Are Insurance Captives Right for Your Business?
As you look at options for insurance, the thought of captives may sound intimidating. Captives are simply defined as insurance companies owned by the insured.
Captives are a way for a business owner, either alone or with a small group of aligned businesses, to take on self-insured risk for issues facing your business, particularly in a challenged market. Members of captives have control over their own destiny, can determine their risk control, and find increased flexibility, along with the ability to see the return of unused premiums.
Captives have been around for nearly 60 years with more than 10,000 operating around the world today. The majority of captives are in North America, throughout the United States and islands like Bermuda and Grand Cayman, with those islands serving as early adopters when captives became available.
“Buying insurance is much less geographic and more about access to information,” says Jason Stevenson, Director, Captive & Alternative Risk Consulting, at Oswald Companies. “If the thought of running your own business and also navigating your own insurance captive seems complicated, it doesn’t have to be. You, and the others in your captive, structure the oversight of the organization so it works for all of you.”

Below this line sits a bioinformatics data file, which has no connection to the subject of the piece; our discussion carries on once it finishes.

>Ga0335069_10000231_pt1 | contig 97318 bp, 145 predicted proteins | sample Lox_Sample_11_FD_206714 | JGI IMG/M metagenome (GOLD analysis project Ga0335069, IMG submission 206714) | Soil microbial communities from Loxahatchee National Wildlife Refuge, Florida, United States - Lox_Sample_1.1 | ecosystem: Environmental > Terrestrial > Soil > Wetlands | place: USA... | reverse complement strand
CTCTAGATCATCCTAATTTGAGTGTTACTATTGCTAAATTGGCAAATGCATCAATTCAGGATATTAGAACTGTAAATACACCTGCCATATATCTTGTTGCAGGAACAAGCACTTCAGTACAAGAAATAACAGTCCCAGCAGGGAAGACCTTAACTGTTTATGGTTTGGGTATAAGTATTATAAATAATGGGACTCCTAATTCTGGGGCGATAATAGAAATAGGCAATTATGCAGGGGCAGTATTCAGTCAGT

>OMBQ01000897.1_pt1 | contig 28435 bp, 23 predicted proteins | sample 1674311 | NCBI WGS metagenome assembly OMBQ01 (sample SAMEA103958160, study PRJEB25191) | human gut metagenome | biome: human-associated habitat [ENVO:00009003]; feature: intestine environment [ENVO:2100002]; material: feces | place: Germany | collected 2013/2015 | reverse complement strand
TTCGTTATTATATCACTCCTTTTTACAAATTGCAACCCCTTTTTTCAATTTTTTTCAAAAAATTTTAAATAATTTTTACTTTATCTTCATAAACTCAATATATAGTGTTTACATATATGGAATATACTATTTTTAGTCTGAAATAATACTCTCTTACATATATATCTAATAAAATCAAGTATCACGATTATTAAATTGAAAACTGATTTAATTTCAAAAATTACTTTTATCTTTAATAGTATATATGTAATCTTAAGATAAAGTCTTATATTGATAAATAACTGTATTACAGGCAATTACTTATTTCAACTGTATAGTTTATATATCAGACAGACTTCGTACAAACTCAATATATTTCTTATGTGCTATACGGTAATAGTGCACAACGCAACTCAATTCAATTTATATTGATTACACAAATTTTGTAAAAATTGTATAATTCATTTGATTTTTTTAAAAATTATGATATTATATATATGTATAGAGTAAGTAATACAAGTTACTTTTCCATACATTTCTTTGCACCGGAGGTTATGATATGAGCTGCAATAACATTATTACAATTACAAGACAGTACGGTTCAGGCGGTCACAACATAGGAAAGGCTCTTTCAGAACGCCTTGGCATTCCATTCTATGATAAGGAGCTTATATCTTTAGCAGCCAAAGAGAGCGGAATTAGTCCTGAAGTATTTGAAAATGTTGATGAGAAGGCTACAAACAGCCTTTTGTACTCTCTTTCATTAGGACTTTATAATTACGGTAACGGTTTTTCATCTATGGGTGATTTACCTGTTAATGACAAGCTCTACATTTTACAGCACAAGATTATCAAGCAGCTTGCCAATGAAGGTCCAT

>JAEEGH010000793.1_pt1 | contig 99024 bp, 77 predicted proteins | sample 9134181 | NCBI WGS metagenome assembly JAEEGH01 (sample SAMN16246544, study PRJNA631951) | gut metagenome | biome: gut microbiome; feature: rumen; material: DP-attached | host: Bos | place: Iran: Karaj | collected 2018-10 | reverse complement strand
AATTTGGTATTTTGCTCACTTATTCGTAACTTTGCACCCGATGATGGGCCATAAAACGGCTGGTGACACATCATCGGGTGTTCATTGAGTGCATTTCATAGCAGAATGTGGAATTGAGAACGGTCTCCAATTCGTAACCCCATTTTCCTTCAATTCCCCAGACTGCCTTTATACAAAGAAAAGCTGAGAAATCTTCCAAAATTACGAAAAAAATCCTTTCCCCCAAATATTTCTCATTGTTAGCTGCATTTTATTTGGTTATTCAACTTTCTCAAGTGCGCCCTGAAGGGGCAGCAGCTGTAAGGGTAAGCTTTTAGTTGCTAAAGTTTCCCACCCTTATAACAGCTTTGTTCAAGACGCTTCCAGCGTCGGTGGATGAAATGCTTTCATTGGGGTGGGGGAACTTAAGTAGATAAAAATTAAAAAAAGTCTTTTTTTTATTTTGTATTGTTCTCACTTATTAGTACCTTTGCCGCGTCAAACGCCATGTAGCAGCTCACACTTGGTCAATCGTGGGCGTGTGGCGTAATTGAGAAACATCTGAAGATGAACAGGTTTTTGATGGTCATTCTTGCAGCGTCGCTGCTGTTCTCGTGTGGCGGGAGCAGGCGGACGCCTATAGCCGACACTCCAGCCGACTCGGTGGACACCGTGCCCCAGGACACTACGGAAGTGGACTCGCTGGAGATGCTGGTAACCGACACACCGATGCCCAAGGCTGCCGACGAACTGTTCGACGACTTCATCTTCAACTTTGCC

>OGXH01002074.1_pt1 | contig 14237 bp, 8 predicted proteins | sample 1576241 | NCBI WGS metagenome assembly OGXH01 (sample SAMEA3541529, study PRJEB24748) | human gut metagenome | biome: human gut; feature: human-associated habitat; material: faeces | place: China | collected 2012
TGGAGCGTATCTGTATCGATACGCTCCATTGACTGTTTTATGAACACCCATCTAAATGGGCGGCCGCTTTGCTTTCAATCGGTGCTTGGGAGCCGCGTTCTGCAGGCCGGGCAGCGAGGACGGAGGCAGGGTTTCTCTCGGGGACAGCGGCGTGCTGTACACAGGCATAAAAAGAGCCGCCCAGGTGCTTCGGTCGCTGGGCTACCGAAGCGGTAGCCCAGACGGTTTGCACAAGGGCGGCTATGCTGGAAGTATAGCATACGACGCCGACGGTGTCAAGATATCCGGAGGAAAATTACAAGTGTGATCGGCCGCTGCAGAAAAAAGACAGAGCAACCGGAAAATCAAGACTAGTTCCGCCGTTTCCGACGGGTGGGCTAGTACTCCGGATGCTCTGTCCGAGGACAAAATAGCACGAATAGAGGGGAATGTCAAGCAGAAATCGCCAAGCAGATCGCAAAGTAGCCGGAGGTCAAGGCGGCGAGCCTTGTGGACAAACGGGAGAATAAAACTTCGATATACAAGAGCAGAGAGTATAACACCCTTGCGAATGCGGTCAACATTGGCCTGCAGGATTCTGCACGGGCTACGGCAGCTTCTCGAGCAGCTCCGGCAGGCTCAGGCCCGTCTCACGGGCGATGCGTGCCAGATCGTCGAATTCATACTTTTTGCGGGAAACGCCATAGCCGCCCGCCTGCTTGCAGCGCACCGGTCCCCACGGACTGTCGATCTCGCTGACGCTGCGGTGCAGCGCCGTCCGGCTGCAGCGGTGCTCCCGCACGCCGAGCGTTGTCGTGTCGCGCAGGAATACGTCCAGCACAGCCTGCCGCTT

Typically, a captive manager oversees the day-to-day management. A governance board, with representation from each member company, advises the organization. Regular meetings – often twice a year, for two-days at a time are scheduled to address issues and meet organizational needs.
The driving force in creating a captive is stability and control, so business executives can better plan for their business and make decisions about future growth.
Typically, businesses can do one of three things with risk:
- Transfer it, which is how traditional insurance policies are used
- Keep it, and assume all the risk on its own
- Create a combination of those, so the company keeps some of the risk but not all
During hard times, such as after Sept. 11 or in the wake of the 2008 recession, interest in creating captives increased because it’s a good way to ensure aligned consistency for business planning.
“That level of consistency allows companies to plan more effectively, and to reduce both their overall and net effective costs,” said Stevenson. “With a captive, you can control your own destiny, offering you the ultimate in control and opportunity.”
If a captive seems like a good fit for your needs, the first step is to get quality advice from a broker. Oswald has the industry knowledge, marketplace leadership, and proven solutions to get started on a custom program for you today.
This article also appeared on bizjournals.com.
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